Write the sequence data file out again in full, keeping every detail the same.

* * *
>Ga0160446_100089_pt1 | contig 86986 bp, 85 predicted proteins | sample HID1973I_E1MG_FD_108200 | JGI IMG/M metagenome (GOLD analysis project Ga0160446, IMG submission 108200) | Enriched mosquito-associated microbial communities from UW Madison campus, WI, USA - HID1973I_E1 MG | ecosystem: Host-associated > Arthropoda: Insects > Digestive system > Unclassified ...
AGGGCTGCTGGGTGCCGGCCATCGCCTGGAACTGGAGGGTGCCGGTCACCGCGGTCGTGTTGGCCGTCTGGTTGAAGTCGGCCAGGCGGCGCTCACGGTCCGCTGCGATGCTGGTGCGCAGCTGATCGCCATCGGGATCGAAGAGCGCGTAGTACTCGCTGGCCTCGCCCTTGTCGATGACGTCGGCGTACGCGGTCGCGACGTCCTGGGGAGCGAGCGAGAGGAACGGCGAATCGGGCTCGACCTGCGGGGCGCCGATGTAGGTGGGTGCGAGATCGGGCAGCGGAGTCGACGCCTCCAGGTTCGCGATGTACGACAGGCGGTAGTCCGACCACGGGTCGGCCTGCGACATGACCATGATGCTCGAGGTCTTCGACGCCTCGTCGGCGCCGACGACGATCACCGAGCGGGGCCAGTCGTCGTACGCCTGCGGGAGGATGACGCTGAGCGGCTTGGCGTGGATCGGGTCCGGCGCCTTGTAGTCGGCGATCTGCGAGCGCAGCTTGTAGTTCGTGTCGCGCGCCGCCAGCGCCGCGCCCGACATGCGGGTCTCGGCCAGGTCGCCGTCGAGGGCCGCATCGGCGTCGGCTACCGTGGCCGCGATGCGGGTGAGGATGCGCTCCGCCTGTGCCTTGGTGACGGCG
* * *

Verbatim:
>Ga0160446_100089_pt1 | contig 86986 bp, 85 predicted proteins | sample HID1973I_E1MG_FD_108200 | JGI IMG/M metagenome (GOLD analysis project Ga0160446, IMG submission 108200) | Enriched mosquito-associated microbial communities from UW Madison campus, WI, USA - HID1973I_E1 MG | ecosystem: Host-associated > Arthropoda: Insects > Digestive system > Unclassified ...
AGGGCTGCTGGGTGCCGGCCATCGCCTGGAACTGGAGGGTGCCGGTCACCGCGGTCGTGTTGGCCGTCTGGTTGAAGTCGGCCAGGCGGCGCTCACGGTCCGCTGCGATGCTGGTGCGCAGCTGATCGCCATCGGGATCGAAGAGCGCGTAGTACTCGCTGGCCTCGCCCTTGTCGATGACGTCGGCGTACGCGGTCGCGACGTCCTGGGGAGCGAGCGAGAGGAACGGCGAATCGGGCTCGACCTGCGGGGCGCCGATGTAGGTGGGTGCGAGATCGGGCAGCGGAGTCGACGCCTCCAGGTTCGCGATGTACGACAGGCGGTAGTCCGACCACGGGTCGGCCTGCGACATGACCATGATGCTCGAGGTCTTCGACGCCTCGTCGGCGCCGACGACGATCACCGAGCGGGGCCAGTCGTCGTACGCCTGCGGGAGGATGACGCTGAGCGGCTTGGCGTGGATCGGGTCCGGCGCCTTGTAGTCGGCGATCTGCGAGCGCAGCTTGTAGTTCGTGTCGCGCGCCGCCAGCGCCGCGCCCGACATGCGGGTCTCGGCCAGGTCGCCGTCGAGGGCCGCATCGGCGTCGGCTACCGTGGCCGCGATGCGGGTGAGGATGCGCTCCGCCTGTGCCTTGGTGACGGCG